Rather than being unprofitable, increasing accessibility and inclusivity – such as adding plus size clothing to your product lines, or developing product variations for disabled consumers – can significantly boost your sales and ensure continued market relevance in the future.

3. Unethical Data Collection

Market research is incredibly valuable for businesses throughout all stages of their operations; utilising accurate consumer data in the composition and execution of market strategies can greatly boost the effectiveness and ROI of promotional activities. Data collection must be conducted ethically, however.

You should carefully consider governmental data and privacy protection policies before embarking on market research activities, and ensure full compliance with these regulations. In Europe, businesses must refer to General Data Protection Regulation (GDPR), while companies registered in the US can utilise the nation's own privacy protection laws.

The 2018 Cambridge Analytica scandal is a perfect example of the devastating effects of breaching a consumer's right to personal data privacy, through collecting information without their consent. Due to its unethical collection processes, the company experienced a total loss of credibility, came under legal scrutiny, and ultimately closed its operations as a result.

Companies do not need to resort to unethical means to gain valuable and accurate market insight, so there is no excuse. A wide array of acceptable methods are available, including customer surveys, professional focus groups, buyer interviews, and shopper behaviour observation.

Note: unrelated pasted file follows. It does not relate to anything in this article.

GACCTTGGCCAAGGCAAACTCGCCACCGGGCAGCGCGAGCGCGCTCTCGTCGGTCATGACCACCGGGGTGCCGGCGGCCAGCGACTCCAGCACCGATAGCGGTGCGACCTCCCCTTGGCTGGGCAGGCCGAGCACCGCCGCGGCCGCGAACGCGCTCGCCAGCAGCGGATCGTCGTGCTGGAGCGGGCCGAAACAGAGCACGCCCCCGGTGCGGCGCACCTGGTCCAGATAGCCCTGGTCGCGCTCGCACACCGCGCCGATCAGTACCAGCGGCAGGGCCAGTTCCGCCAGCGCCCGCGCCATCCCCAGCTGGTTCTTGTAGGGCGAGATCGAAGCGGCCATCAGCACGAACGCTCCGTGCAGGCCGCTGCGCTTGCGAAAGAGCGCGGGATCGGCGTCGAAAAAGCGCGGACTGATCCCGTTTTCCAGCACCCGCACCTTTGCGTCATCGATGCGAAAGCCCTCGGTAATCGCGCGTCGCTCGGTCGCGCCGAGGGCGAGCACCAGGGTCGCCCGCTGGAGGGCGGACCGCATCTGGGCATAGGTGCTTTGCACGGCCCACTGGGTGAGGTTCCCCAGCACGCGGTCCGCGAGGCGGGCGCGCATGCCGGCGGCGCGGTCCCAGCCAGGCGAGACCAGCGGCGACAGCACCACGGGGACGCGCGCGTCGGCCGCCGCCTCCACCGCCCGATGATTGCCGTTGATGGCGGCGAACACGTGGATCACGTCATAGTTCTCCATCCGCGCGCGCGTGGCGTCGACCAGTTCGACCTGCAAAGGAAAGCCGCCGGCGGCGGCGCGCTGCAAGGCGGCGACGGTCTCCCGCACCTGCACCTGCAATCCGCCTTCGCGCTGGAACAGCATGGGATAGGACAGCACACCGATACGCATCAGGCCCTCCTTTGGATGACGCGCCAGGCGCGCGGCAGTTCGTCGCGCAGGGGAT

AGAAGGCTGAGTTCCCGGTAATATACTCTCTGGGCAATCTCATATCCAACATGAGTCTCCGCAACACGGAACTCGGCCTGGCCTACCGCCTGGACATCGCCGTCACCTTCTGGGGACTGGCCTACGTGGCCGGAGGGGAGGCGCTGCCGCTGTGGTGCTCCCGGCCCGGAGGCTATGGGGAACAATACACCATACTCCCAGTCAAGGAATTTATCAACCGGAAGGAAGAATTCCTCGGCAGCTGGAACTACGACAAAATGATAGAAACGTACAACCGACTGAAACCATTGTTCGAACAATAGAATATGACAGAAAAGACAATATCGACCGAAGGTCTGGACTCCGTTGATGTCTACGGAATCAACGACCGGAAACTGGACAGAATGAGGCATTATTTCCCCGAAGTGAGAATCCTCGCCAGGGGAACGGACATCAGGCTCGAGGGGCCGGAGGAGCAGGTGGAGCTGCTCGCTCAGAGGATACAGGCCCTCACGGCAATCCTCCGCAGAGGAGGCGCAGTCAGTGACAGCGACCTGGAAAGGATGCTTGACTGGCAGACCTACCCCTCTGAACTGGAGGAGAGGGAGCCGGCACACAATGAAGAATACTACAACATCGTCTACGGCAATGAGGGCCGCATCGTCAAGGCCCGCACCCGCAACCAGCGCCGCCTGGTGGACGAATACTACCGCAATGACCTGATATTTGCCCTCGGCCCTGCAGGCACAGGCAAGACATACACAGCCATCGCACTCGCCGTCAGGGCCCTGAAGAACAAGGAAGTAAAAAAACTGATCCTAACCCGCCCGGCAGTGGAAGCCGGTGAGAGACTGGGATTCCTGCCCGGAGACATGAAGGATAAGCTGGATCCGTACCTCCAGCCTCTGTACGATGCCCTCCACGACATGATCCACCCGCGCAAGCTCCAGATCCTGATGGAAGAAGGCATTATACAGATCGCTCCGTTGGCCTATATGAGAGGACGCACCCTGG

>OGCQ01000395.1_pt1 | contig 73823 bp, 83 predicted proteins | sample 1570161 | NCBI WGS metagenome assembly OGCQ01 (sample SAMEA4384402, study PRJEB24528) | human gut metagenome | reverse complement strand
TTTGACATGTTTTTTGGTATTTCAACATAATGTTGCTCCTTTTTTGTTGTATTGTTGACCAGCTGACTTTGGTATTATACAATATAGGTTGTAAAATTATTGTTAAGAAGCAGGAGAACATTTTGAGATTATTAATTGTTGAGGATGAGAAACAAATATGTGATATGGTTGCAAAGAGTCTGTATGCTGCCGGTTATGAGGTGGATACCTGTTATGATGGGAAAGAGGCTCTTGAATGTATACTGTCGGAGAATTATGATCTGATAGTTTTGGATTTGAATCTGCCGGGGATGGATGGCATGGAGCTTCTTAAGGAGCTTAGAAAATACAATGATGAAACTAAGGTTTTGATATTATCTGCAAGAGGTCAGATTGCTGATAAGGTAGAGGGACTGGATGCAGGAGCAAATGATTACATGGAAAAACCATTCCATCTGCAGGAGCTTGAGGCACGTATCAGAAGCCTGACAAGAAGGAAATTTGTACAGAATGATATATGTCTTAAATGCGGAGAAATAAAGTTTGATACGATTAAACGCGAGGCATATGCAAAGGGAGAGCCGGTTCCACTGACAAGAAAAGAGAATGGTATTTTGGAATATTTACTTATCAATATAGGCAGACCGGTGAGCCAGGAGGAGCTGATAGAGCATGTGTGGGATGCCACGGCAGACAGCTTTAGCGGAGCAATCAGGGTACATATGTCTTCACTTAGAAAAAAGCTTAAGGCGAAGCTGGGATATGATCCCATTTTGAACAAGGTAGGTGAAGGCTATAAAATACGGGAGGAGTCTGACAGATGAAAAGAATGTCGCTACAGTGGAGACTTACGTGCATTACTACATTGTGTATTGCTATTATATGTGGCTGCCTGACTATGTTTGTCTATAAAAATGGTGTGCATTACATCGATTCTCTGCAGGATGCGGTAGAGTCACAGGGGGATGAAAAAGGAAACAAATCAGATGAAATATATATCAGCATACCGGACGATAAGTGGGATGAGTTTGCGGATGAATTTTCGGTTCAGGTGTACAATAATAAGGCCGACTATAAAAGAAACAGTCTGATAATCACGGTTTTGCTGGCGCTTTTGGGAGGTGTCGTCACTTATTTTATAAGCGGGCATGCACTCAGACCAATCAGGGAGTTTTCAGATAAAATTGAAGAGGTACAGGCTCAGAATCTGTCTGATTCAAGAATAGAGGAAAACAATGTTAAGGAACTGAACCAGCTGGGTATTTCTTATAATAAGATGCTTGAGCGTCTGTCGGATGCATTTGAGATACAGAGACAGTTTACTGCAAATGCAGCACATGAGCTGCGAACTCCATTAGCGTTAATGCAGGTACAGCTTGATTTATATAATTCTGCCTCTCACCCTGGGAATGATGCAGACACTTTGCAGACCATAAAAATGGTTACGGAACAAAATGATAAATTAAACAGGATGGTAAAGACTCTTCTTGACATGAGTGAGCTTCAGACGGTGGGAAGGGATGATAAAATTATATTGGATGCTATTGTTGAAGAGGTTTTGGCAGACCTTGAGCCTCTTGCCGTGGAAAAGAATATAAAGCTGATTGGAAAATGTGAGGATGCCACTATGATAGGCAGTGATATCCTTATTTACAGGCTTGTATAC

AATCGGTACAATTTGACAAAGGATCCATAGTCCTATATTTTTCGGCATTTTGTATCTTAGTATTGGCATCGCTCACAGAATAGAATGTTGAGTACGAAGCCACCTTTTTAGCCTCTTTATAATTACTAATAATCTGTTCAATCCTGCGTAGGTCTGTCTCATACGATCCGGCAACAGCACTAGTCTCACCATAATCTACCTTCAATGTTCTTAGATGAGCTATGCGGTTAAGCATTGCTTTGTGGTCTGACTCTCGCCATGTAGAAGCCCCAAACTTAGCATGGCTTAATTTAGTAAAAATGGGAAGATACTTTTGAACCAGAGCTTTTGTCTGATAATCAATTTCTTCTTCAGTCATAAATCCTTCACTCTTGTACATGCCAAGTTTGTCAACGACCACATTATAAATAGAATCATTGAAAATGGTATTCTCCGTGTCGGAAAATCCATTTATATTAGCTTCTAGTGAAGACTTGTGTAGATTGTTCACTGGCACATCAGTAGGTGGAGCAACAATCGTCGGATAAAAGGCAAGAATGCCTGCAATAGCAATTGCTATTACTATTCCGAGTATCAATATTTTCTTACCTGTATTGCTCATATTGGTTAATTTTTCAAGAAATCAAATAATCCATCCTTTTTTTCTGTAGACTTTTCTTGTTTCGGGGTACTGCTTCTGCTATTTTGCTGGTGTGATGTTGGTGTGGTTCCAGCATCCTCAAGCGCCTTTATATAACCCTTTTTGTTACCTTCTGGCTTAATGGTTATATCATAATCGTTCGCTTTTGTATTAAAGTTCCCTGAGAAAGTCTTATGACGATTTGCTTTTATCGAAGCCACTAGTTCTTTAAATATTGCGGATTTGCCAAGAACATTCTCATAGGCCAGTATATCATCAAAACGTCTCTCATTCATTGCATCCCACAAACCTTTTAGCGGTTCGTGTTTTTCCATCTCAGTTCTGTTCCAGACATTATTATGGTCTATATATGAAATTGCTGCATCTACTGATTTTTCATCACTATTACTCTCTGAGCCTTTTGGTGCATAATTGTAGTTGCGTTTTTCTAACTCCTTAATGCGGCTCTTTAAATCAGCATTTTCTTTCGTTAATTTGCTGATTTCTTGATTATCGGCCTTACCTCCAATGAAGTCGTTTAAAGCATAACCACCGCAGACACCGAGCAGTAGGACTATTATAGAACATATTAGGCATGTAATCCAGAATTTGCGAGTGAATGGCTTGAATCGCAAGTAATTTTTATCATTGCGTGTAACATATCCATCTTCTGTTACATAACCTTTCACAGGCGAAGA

4. Stereotyping

Business owners should be aware that adopting stereotypes in marketing and advertising campaigns is not only controversial, but also borders on unethical in many instances. 

This stereotyping often targets extremely broad consumer groups based on their gender, age, or ethnicity, assuming that their behaviour, preferences, means, and needs are alike due to singular common characteristics. For example, brands may portray traditional gender roles in promotional campaign materials, heavily featuring women in ads for cleaning products and household goods, while representing men in ad scenarios relating to business or DIY.

As buyers increasingly respond to tailored communications, appreciating inclusive representations in your marketing will indicate your brand's acceptance of their unique differences. Conversely, stereotypes in ad campaigns can offend, alienate or enrage potential consumers.

5. Negative Advertising

Although every business is vying for consumer preference and loyalty over competitor brands, conducting advertising in such a way as to highlight the negative aspects of a contender's offering is unethical. This negative advertising, often described as 'smear tactics', seeks to discredit a competitor's image in order to elevate your own reputation among consumers.